Nicole Hughes, executive director of regional renewables advocate Renewable Northwest, responds to a recent opinion piece in Clearing Up by Benton County PUD GM Rick Dunn. Hughes says Dunn's column is based in part on a divide between wind generation and existing hydropower, and on Oregon and Washington barring the use of nuclear power to satisfy their clean energy standards, both of which are false and obscure the roles all these resources can play in carbon policies.

The story of the hoary bat—the bat species most frequently killed by wind turbines—and how a change in wind turbine start-up speed could prevent a listing under the Endangered Species Act is just one of many environmental impacts we hope to begin reporting as the Northwest ramps up its clean energy portfolio.

Efforts by upper Columbia River tribes to reintroduce salmon above Grand Coulee Dam are on track. With successful spawning and rearing in tributaries—and a directive from the Northwest Power and Conservation Council for BPA to mitigate for the loss of anadromous fish in the upper Columbia River—the region will soon examine the next phase of reintroduction.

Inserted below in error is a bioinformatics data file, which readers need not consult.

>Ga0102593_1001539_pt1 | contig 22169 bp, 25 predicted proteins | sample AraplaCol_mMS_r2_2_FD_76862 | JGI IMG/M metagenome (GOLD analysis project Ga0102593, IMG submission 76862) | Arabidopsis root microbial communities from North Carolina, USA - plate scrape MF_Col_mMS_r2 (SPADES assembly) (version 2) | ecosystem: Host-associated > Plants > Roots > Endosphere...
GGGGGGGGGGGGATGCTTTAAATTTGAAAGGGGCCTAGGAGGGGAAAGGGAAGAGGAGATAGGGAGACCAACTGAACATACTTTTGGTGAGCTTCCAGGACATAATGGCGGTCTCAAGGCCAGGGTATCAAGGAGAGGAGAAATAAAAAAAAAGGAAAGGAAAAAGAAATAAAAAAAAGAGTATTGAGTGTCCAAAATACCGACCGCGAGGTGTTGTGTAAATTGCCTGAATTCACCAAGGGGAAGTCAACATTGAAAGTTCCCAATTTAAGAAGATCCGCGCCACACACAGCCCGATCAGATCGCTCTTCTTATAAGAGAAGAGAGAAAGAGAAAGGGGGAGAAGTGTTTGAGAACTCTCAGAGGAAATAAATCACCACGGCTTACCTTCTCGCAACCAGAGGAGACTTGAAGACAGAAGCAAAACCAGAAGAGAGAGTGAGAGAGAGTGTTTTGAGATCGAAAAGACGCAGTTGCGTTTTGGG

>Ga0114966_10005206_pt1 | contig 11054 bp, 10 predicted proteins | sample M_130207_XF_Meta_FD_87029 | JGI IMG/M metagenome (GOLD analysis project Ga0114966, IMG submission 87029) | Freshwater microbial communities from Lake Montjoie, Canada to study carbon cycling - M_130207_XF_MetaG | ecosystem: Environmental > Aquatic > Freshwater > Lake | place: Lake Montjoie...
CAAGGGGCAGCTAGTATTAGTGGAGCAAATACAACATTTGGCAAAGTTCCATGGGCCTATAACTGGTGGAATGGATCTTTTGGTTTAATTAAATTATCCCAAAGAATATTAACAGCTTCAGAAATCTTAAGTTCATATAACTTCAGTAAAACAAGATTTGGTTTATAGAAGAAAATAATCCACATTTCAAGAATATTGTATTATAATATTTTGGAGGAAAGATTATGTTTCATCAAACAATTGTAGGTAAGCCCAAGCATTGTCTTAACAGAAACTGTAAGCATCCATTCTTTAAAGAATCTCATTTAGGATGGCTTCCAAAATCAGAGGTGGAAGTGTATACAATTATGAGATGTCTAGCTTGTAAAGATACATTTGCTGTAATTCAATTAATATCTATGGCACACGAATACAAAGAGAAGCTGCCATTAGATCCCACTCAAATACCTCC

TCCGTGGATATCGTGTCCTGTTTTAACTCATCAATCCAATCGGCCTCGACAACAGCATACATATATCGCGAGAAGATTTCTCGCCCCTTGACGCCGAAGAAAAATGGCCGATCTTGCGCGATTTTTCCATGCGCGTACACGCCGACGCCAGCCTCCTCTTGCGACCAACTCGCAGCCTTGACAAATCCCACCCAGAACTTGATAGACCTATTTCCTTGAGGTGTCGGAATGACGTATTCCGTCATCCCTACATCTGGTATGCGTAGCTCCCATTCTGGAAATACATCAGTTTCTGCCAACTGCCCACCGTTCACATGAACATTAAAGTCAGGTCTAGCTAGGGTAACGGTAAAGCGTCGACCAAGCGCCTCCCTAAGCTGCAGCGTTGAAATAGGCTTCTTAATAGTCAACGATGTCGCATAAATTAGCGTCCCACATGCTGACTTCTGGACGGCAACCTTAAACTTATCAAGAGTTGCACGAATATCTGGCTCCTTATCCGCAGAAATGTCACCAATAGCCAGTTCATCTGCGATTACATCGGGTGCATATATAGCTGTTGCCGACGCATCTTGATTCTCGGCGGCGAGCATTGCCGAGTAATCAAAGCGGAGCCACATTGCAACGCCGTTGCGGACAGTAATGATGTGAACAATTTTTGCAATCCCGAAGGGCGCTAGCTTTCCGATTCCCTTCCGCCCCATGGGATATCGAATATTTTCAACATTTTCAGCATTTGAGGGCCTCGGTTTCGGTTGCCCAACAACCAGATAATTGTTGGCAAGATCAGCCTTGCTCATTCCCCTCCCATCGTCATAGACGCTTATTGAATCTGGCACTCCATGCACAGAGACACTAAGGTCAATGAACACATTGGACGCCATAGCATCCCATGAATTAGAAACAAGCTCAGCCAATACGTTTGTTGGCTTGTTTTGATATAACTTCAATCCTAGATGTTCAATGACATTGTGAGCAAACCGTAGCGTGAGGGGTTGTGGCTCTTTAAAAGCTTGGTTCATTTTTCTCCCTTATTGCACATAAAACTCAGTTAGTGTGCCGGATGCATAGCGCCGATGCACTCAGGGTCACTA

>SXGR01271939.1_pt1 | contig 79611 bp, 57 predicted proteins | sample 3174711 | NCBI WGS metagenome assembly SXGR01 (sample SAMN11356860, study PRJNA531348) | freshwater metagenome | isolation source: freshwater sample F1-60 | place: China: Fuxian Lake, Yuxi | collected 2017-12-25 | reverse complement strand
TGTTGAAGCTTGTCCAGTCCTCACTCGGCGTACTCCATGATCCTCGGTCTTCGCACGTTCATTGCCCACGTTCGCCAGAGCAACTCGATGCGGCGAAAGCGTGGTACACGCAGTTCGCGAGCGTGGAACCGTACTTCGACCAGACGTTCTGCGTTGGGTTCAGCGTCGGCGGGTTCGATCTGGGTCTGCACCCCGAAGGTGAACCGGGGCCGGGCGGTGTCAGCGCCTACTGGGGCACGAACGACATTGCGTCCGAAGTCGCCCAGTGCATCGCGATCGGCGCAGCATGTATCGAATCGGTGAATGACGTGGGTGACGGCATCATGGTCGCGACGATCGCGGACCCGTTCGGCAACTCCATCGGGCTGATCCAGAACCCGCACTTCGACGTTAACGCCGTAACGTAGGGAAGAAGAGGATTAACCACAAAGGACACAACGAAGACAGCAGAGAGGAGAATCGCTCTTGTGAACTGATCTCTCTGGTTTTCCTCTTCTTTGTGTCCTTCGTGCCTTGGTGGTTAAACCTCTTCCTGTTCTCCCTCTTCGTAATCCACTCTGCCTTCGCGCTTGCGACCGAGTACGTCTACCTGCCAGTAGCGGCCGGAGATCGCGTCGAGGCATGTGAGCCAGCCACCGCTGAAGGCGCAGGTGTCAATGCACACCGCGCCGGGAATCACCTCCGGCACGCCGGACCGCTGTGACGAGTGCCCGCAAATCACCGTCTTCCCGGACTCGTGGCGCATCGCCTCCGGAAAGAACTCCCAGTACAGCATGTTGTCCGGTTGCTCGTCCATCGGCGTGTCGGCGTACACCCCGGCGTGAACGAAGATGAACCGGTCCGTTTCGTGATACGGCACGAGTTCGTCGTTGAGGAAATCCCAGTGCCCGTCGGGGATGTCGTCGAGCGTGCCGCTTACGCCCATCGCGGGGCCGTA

Lisa Wilson, a Lummi Indian Business Council member and commissioner for the Northwest Indian Fish Commission, wrote this week's column. Her piece about the importance of hatcheries to salmon recovery was originally published on Oct. 5 for NWIFC's column, Being Frank, which appears on the Northwest Treaty Tribes' website, and is being reprinted here with its permission.

This week's column comes from Benton County PUD GM Rick Dunn, who shares his concerns about problems that might be caused by the convergence of clean energy, conservation policies and the "increasingly fragile" Northwest power grid. He says there could be environmental and ecological consequences from a deepening dependence on wind and solar power.

In this second of a two-part series on the late June/early July Northwest heat dome, officials from four regional utilities (Avista Utilities, Benton PUD, Clark Public Utilities and Idaho Power) share measures taken to help weather the event, internal and external communications, and looking ahead/lessons learned.